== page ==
Chris: Again, that case was related to music, in which consumers are permitted by AHRA to make copies for personal use. The court found that the law didn’t permit a third party to make the copies for the consumer’s personal use. To your point, [for material other than music,] copying for yourself is a civil tort (you can be sued) as long as you don’t go nuts, whereas copying for material gain is a Federal crime. (17 USC 506)

    [By “go nuts” I mean copying more than $1000 worth in any 180-day period; that’s a Federal crime even when copying for personal use.]

    Frank: Wal-Mart and Vudu are providing that service with the explicit authorization of the copyright holders. From Vudu’s FAQ: “The list of movies available for Disc-to-Digital conversion is comprised of titles that have been legally cleared for digital distribution from studios participating in the UltraViolet program. We expect the number of titles available for Disc-to-Digital conversion to grow over time.”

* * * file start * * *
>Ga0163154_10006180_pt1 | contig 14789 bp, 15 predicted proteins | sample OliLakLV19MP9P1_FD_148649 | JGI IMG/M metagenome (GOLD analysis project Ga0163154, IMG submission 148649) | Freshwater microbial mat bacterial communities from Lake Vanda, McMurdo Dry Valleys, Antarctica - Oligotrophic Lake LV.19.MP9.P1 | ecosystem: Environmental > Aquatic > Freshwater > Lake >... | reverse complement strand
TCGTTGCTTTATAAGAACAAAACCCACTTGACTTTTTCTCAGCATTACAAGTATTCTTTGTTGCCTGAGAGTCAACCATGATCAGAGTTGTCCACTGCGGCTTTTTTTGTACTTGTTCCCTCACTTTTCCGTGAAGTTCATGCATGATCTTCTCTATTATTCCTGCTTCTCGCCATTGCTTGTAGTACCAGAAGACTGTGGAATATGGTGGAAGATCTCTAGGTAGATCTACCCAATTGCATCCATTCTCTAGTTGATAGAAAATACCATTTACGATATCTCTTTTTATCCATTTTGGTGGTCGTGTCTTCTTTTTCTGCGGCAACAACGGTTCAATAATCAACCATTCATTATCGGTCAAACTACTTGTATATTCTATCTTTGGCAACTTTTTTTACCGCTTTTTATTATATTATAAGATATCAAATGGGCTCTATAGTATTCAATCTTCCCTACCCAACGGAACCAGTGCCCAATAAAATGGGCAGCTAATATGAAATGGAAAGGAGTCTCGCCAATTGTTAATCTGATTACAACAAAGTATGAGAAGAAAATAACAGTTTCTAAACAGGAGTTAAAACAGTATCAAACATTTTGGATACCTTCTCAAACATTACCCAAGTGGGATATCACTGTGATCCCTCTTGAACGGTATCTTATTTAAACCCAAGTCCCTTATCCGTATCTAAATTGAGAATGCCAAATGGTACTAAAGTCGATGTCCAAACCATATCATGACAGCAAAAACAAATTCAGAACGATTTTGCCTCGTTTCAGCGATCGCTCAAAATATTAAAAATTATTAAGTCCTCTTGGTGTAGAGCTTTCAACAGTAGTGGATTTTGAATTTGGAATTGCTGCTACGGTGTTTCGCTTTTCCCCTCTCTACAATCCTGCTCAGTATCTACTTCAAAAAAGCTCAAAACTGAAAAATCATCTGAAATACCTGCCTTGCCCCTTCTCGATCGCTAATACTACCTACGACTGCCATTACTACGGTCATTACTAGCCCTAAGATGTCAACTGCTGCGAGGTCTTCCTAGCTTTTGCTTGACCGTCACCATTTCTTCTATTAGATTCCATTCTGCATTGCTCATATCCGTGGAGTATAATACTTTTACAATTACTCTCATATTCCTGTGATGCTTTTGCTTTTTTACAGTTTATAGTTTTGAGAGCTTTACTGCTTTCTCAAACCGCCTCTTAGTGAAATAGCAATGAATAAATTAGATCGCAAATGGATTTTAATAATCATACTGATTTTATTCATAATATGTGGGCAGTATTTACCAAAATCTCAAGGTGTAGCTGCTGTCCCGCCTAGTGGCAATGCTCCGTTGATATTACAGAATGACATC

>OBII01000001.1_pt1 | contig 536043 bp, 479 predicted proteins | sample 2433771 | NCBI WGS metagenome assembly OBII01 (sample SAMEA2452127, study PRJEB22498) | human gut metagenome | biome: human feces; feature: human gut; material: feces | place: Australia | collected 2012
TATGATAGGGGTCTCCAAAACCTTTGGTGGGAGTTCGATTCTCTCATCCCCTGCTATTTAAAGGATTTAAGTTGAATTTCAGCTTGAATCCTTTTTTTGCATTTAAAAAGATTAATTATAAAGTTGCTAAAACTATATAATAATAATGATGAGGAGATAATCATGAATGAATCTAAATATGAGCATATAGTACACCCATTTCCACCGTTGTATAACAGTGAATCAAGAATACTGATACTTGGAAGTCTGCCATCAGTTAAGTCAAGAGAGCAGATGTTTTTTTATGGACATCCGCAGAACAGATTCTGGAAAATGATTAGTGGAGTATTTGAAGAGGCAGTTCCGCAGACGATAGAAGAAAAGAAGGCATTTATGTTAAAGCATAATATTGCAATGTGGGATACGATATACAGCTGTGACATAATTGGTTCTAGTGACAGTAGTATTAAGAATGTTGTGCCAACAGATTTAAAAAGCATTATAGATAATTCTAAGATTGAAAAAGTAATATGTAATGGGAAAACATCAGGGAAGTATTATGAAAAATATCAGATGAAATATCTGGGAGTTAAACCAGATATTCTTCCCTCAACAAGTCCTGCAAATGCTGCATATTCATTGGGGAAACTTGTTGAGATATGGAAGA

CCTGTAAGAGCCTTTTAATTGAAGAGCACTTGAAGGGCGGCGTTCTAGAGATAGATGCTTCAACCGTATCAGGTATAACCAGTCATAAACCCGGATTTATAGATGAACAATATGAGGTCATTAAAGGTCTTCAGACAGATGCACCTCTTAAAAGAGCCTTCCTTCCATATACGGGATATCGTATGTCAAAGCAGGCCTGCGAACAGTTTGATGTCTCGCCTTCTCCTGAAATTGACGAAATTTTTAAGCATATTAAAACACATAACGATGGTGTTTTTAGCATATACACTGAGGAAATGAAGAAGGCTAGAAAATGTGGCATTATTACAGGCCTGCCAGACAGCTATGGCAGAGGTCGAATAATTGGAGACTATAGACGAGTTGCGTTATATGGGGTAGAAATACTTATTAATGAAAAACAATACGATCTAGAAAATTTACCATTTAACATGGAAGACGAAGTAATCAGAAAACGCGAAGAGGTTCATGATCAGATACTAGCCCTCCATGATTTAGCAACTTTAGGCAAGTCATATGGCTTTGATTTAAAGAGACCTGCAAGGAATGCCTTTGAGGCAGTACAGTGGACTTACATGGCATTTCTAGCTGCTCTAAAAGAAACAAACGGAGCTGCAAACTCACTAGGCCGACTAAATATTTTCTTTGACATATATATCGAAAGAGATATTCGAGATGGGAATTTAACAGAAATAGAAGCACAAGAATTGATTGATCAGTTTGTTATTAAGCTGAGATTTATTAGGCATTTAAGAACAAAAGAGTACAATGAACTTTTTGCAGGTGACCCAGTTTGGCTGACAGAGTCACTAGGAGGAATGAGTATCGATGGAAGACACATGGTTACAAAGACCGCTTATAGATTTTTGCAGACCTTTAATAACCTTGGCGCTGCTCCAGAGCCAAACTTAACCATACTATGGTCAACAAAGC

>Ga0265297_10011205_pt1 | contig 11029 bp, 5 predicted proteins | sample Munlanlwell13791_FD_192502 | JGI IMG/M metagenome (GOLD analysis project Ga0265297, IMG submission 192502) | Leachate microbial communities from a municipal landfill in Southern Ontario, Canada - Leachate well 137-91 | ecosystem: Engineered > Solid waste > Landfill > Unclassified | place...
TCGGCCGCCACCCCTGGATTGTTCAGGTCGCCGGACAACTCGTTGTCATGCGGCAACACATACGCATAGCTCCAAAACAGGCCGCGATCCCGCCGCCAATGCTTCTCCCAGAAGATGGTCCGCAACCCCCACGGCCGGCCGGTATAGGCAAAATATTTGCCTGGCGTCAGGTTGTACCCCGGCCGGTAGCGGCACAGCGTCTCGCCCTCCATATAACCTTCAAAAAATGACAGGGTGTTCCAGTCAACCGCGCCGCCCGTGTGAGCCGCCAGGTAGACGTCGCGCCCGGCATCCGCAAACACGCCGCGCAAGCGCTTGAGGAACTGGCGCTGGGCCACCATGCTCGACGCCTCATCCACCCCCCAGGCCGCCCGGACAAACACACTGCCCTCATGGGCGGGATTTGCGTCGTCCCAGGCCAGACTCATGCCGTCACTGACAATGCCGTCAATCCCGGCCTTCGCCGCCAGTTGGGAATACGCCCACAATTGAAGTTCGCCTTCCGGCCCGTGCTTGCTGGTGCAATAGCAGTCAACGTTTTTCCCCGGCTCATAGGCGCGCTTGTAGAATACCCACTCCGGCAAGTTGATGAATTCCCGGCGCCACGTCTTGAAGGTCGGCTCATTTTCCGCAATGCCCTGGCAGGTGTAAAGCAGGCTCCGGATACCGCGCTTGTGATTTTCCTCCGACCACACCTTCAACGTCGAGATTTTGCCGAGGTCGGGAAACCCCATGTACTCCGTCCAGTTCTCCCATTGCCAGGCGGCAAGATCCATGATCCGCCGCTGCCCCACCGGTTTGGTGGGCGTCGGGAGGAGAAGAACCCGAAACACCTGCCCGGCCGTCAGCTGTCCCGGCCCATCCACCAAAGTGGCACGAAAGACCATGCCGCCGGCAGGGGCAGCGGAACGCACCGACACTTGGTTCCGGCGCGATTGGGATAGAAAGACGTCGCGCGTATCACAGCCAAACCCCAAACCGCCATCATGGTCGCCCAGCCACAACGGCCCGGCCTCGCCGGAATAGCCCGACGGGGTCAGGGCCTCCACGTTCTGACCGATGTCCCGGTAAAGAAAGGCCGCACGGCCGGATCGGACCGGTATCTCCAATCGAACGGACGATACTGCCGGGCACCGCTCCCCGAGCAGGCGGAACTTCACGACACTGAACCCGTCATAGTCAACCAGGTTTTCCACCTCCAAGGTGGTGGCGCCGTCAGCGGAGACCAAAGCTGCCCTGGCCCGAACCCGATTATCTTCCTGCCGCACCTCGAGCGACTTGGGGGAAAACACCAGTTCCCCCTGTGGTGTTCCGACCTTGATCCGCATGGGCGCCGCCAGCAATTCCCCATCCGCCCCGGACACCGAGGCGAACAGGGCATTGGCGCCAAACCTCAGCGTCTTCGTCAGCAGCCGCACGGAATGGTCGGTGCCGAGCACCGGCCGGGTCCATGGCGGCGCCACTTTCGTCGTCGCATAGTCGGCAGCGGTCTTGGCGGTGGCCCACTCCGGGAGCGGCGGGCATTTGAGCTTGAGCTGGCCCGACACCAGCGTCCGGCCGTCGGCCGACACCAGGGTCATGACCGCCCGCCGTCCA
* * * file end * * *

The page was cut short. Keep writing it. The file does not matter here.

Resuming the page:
Again… there’s nothing particularly consistent about law. Music has a special exemption allowing personal recording, in AHRA. In the 2000 Rio case, this was extended to permit simple copying (as opposed to re-recording) of existing recorded music files — the term “space-shifting” is often used for that kind of copying — although that ruling is technically limited to the domain of the Ninth Circuit. In the 1984 Betamax case, the Supreme Court indicated that it probably was legal for consumers to record free, off-the air, broadcast TV programs for the purpose of watching them at a more convenient time — usually called “time-shifting”.

    In the intervening years, the Federal courts have generally been loathe to extend consumer copyright exemptions to anything else. Consumers, however, seem to imagine all sorts of extended exemptions as it suits them.